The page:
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Coupons can be key part of your saving strategy

Aug. 15, 2008 - 04:44PM   |   Last Updated: Aug. 15, 2008 - 04:44PM  |  

Feeling the need to hunker down and save some money? Then fire up your computer.

Fifty cents here, $5 there — it will quickly add up.

Coupons are like money if you're smart about using them. And as coupons have proliferated on the Internet, shoppers' choices have expanded. You don't have to wait for a $1 coupon for your favorite brand of diapers to show up, by chance, in the newspaper. You might find it online.

But saving money online isn't just about coupons — it's about finding the best deals and combining those with coupons.

Here are some starter ideas:

• At http://www.commissaries.com">http://www.commissaries.com, authorized commissary shoppers can find prices of items on sale with extra savings at their local commissary, a new feature as of July 8. Click "Shopping" on the bar across the top, then "Savings Aisle." After you enter your log-in information, choose your store from the drop-down menu, and choose whether you want to view all savings or one category.

You'll see the name of the item; the brand name; the unit of measure for the product (i.e., a 14.5-ounce package of cereal); the percentage off the regular price; and the retail price.

• At http://www.groceryguide.com">http://www.groceryguide.com, plug in your ZIP code and pick a civilian grocery store from the pull-down menu, and the Web site will display the store's specials. Compare with commissary specials.

I compared the sale price for a brand of fabric softener. In the commissary, a 120-count box was on sale for $3.99; in the civilian store, a 240-count box was on sale for $8.99. The commissary sale price is cheaper because I could buy two 120-count boxes, or 240 sheets, for $7.98 — a buck cheaper than the local store.

But a coupon might make the difference there, depending on the specifics of the offer.

• Some Web sites to look for coupons: http://www.coupons.com">http://www.coupons.com, http://www.mycoupons.com">http://www.mycoupons.com, http://www.coolsavings.com">http://www.coolsavings.com and http://www.couponmom.com">http://www.couponmom.com. Also, at http://www.commissaries.com">http://www.commissaries.com, click on "Links" for some Internet coupon possibilities. And you can check company Web sites for manufacturers' coupons.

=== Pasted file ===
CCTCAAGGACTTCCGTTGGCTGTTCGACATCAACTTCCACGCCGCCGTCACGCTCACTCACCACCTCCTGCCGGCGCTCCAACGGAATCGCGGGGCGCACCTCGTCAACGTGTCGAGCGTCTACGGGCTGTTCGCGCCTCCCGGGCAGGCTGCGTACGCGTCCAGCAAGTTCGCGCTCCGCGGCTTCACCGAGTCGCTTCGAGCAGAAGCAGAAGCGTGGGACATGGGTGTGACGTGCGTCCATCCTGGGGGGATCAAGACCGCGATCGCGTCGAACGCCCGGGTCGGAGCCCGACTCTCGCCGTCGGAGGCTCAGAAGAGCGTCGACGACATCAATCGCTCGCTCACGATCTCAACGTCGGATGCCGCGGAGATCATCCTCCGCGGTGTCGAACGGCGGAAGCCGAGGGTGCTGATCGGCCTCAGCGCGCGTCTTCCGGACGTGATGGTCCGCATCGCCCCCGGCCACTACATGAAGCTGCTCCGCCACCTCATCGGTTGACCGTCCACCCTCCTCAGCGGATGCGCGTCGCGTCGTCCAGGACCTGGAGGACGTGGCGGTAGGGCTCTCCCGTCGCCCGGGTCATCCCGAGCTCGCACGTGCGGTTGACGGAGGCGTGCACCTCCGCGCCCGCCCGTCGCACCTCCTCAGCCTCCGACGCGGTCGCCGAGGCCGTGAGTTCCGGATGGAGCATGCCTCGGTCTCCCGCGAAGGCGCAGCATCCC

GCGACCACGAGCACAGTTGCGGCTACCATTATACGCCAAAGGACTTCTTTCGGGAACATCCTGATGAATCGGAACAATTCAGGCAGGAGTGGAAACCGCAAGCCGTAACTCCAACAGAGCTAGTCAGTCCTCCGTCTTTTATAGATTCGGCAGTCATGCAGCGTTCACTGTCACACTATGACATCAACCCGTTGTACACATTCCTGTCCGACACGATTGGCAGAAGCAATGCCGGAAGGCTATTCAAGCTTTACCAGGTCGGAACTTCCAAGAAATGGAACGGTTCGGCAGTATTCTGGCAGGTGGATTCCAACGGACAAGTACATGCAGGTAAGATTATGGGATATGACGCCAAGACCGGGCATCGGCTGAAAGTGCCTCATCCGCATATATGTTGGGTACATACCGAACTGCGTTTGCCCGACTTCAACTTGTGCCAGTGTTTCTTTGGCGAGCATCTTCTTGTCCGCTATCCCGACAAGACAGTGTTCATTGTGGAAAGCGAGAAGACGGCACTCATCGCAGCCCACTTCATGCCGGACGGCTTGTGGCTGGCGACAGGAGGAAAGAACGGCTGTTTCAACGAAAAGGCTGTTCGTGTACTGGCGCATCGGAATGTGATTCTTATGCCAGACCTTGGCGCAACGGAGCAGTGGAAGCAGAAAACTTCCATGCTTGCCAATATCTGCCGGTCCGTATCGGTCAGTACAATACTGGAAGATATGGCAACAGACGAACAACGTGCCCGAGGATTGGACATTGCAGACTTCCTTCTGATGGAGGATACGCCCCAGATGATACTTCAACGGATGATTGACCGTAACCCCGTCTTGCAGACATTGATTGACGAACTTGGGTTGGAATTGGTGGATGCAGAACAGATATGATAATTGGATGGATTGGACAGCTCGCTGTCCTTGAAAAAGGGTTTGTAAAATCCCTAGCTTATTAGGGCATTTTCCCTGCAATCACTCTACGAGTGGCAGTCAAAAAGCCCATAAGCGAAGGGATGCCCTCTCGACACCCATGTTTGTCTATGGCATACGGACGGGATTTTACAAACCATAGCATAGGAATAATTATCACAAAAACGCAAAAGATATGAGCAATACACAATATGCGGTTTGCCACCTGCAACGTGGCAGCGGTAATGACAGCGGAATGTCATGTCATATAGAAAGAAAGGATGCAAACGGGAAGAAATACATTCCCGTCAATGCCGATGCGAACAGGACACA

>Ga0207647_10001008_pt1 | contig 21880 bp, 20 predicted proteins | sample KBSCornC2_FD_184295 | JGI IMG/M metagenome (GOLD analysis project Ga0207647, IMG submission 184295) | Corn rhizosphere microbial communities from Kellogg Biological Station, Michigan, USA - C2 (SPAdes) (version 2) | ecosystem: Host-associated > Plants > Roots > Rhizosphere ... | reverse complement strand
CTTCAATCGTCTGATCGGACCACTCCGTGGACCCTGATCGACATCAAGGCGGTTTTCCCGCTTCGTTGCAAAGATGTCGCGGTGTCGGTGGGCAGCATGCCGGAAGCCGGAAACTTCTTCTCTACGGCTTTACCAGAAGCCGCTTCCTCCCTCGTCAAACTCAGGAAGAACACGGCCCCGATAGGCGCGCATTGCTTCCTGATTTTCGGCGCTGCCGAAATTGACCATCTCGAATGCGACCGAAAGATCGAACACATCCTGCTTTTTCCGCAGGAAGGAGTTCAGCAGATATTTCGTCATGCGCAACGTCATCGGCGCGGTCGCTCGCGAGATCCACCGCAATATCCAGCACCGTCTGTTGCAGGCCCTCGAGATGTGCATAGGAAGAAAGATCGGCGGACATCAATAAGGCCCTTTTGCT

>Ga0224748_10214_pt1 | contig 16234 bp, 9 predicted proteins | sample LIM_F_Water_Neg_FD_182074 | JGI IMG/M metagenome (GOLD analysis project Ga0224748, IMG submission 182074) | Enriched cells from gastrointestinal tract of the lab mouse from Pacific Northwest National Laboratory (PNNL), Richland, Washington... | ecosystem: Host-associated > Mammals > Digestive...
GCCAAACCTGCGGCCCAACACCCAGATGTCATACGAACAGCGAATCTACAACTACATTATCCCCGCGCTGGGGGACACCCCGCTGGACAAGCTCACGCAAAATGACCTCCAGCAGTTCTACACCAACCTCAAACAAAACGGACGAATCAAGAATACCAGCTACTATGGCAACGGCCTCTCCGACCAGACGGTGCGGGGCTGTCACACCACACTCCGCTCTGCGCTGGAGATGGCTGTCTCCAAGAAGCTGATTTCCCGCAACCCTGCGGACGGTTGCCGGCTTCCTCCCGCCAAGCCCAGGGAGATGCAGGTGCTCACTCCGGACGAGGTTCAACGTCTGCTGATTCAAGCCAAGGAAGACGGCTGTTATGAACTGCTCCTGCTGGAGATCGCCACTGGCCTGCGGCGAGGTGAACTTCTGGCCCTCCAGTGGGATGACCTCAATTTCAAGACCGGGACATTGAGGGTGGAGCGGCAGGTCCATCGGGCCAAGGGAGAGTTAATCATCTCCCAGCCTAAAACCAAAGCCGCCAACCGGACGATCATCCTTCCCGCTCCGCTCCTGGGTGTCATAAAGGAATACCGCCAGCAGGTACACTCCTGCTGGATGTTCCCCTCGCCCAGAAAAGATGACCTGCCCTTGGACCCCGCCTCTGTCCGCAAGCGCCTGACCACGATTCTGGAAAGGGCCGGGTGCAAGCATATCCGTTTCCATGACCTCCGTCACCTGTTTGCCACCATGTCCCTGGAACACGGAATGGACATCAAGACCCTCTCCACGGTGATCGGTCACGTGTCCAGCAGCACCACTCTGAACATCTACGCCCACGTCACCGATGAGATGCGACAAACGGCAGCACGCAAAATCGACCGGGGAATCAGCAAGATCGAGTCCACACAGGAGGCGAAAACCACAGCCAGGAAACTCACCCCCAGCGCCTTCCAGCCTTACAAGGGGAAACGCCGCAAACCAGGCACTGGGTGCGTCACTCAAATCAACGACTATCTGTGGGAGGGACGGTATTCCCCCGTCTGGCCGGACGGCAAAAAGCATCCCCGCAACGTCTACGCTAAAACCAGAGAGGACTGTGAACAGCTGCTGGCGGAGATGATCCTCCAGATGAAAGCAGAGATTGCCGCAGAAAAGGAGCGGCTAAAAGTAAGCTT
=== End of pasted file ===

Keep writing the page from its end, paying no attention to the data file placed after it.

• Coupons aren't just for groceries. Check out http://www.couponcabin.com">http://www.couponcabin.com. If you type "restaurants" in the search function, you'll see offers for restaurants. Click on an offer, and it will take you to the Web site, where you can find offers available in your area.

Want to find the best deal on clothes at your favorite retailer? Browse that store's Web site to find a deal. Then go back to http://www.couponcabin.com">http://www.couponcabin.com, type in the retailer and click the coupon you want to use. It will take you back to that retailer's site with the coupon. Sometimes it will list a discount code on the site.

• The military exchange online catalog has ongoing specials, and each exchange system has its own specials listed on their Web sites at http://www.aafes.com">http://www.aafes.com; http://www.usmc-mccs.org">http://www.usmc-mccs.org; http://www.navy-nex.com">http://www.navy-nex.com; and http://www.cg-exchange.com">http://www.cg-exchange.com. You also can sign up to get information about sales at the exchanges' Web sites.

Remember to use only coupons for items that you'd normally buy. And do price comparisons to make sure that another product that would work just as well isn't cheaper without a coupon.

Print coupons only from the brand Web site of the product or from coupon sites you trust. You should never see the coupon on your screen — only an offer to print it. Legitimate coupons require special software to print proper bar codes and limit the number of prints of each coupon.

Finally, never pay for a coupon, and make sure the coupon has not expired.

AAFES ‘tax holiday' savings

Army and Air Force Exchange Service stores in states with "tax holidays" — often geared to help families with back-to-school purchases — will match local sales tax percentage discounts during these times, by category.

AAFES stores in Alabama, Connecticut, Georgia, Iowa, Louisiana, Massachusetts, Missouri, New Mexico, North Carolina, Oklahoma, Tennessee, Texas, Virginia and Washington, D.C., will effectively double the exchange's tax-free benefit by offering an additional percentage off AAFES prices, equivalent to the local sales tax rate.

Discover rewards on base

Discover Financial Services has announced it will give double cash-back bonus points or double rewards miles to people who use their Discover cards on military installations through Labor Day.

Double rewards will be given automatically on up to $1,000 in on-base purchases. A cash-back bonus normally is 1 percent, so 2 percent on $1,000 would be $20. The rewards miles will be two miles per $1 spent.

Remember to pay off the bill for your purchases at the end of the month to avoid paying interest.

———

Questions? Comments? E-mail staff writer kjowers@militarytimes.com?subject=Question from ArmyTimes.com reader">Karen Jowers at sgtshopper@militarytimes.com">sgtshopper@militarytimes.com.

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